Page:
Rutger student suicide is about violence not just sex
Defensive statements are being made on behalf of the roommate, Dharum Ravi, who put online sexual encounters of his roommate Tyler Clementi which led to his commit suicide. A friend of the offending roommate (Dharun Ravi) said that Dharun was a good person and that he would have done the same recording if his roommates had sex with a girl. This statement unintentionally launches the first line of defense for the roommate which aims to whitewash the actual crime committed. The problem is that we celebrate what Dharun Ravi did in the form of our entertainment choices. We laugh at people who humiliate others sexually and we indulge in stories where victims fall over themselves in love with their abusers.
What’s in the movie theaters right now reflects what happened.
In the theatres right now, we have The Virginity Hit which laughs at kids secretly videotaping their sex act (sound familiar?) The movie The Social Network starts with the main character broadcasting sexual insults online about his ex-girlfriend (and the rest of the film is a long parade of other women all shown as the same exploitable stupid sexual playthings). In the movie The Town, the abuse victim falls in love with her kidnapper. In George Clooney’s The American, the prostitute mindlessly falls in love with her client who mistreats her and almost kills her. Our movie houses are filled with these “abuse as humor” or the “abused as loving their abusers” story lines which does nothing but inspire the next generation of Dharums.
What’s on the radio right now reflects what happened.
The chart topping Eminem song “I love the way you lie” is about a woman who loves (yes loves) to be battered and hurt. Eminenm sings “If she ever tries to (censor) leave again I’mma tie her to the bed and set the house on fire” and Rhianna replies in the song with “ Just gonna stand there and watch me burn. But that’s alright Because I like the way it hurts.” If you are not listening to pro-violent songs on the radio you can hear the local DJ’s do prank calls on air. This is where they publicly humiliate poor low-paid workers answering the phones. Why is this legal and why are we laughing at it?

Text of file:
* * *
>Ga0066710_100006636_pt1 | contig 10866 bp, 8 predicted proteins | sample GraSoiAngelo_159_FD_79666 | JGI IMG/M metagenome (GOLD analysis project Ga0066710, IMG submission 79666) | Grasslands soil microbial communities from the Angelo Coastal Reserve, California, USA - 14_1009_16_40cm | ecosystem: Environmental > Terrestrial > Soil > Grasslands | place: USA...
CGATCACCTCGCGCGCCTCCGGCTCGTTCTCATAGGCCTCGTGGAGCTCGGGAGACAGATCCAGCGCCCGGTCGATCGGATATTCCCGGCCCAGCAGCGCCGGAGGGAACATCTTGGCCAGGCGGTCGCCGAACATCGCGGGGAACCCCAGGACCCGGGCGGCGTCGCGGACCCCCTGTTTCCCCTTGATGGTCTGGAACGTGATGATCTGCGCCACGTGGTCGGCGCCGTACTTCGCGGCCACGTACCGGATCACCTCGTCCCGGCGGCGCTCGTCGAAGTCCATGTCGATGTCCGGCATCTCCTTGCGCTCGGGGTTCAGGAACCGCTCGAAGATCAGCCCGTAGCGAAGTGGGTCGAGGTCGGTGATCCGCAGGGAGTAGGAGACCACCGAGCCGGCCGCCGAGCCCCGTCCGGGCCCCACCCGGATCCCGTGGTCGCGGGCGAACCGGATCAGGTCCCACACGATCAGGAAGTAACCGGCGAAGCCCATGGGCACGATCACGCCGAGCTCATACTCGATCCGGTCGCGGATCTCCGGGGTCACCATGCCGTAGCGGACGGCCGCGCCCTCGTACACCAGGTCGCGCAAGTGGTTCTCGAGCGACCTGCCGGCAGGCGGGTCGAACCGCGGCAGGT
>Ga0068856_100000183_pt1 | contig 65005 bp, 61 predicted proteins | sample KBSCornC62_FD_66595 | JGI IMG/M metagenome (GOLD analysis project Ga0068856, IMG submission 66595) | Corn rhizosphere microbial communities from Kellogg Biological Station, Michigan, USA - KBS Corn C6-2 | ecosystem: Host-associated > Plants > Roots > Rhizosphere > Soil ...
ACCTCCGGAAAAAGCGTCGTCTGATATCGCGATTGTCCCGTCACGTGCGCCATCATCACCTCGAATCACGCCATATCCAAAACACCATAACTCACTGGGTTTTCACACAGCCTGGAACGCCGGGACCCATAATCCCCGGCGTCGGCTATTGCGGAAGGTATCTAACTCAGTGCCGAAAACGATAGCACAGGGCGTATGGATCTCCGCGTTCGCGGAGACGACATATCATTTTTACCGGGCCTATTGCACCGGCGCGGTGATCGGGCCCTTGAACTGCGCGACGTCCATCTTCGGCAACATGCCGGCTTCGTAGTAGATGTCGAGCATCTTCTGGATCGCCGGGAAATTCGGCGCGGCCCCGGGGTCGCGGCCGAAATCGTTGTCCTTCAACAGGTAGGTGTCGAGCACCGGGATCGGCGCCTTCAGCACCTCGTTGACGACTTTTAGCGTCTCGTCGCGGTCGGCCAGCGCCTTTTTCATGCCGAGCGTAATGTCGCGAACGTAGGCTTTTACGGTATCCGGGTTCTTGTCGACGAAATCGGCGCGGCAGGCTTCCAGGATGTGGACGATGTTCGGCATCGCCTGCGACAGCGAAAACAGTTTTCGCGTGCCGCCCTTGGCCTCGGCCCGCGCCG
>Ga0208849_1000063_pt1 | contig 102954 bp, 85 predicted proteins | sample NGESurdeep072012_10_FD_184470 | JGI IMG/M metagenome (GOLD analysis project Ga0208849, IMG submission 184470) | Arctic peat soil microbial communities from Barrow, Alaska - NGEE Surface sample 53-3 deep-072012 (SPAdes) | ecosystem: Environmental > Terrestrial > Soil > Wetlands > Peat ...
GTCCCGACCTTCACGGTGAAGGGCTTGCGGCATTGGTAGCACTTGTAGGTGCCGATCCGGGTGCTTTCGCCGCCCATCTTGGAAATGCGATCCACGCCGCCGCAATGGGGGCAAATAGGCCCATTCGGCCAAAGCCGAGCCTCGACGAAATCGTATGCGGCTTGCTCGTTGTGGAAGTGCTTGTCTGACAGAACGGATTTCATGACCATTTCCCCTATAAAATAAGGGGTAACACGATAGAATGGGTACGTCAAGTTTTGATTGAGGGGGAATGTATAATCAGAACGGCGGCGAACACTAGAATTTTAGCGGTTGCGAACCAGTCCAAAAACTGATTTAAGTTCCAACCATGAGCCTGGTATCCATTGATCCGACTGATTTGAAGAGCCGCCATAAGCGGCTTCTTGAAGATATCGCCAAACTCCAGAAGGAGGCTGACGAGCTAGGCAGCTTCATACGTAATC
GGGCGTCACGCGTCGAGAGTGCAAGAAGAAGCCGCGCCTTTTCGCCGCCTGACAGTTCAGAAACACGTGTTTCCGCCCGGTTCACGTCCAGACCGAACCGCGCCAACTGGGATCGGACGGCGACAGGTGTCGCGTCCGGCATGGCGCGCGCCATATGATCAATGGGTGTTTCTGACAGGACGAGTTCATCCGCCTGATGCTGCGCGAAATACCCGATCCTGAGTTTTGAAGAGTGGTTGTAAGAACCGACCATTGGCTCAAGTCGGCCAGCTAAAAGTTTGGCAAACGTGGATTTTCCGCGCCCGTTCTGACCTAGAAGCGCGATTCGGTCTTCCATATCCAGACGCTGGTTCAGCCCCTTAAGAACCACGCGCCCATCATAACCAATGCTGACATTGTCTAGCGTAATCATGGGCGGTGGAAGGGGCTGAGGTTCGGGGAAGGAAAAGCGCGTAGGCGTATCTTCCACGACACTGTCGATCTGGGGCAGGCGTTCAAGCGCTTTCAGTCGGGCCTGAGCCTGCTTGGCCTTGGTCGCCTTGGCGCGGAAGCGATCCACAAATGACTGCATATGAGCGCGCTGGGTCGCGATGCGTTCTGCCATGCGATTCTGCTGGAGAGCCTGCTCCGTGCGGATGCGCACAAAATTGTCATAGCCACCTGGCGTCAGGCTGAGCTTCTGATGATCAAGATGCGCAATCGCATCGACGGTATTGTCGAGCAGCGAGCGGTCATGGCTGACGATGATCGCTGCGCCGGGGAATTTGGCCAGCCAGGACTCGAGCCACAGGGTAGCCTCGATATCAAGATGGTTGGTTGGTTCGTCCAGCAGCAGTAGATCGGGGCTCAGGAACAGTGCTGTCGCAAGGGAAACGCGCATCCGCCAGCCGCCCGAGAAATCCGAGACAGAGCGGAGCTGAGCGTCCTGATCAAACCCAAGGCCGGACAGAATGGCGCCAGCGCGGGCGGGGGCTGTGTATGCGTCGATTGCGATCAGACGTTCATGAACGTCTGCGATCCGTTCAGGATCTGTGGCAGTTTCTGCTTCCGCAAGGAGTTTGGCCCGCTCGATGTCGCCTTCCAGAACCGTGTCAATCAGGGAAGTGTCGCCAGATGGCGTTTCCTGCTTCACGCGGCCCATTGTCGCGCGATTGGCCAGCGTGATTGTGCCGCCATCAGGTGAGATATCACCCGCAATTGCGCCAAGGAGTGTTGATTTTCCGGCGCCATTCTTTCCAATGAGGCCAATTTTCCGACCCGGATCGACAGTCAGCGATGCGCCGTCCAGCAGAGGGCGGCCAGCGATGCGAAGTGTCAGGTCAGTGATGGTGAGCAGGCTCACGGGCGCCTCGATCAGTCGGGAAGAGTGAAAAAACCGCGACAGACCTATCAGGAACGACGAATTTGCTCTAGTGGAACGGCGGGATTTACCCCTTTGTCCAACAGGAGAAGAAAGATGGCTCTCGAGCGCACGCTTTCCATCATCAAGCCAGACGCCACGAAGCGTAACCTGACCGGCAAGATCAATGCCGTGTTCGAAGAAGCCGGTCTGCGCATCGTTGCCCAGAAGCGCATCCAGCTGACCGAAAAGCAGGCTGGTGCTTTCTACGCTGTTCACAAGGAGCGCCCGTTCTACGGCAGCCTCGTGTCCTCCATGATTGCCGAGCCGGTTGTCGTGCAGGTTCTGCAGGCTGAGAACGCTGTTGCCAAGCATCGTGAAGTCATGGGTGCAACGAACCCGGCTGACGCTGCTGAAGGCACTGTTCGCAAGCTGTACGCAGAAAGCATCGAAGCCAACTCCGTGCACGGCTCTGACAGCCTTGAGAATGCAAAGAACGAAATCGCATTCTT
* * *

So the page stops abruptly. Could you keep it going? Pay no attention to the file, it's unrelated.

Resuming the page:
Why not exploit people?
If the future Dharum’s act this way they have few consequences to stand in their way. At Rutgers it looked like the Tyler Clementi ‘s complaint to the dorm leader was not taken seriously. The laws against both public and private invasion of people’s privacy are not uniform, effective or enforceable in many cases. Privacy concerns are not taken seriously and treated as a joke – as if you could hear the laugh track behind you. Think about it. Every time someone of notability makes headlines because their ex-lover of 10 years ago happened to record their sexual encounters, that video is sold on the open market. I have never seen a court block the video from being made public unless a big dollar settlement was involved. How have we reached the point where we sacrifice our privacy rights simply because there were two people involved?
As long as we see exploitation as entertainment and privately laugh at it then we can expect little changes in our campus rules, courts, privacy laws or in public behavior. We can help reduce future gay bashing and sexual harassment if we remove the tools of these harassers on how they justify abuse to others. This is a wider struggle worth fighting.
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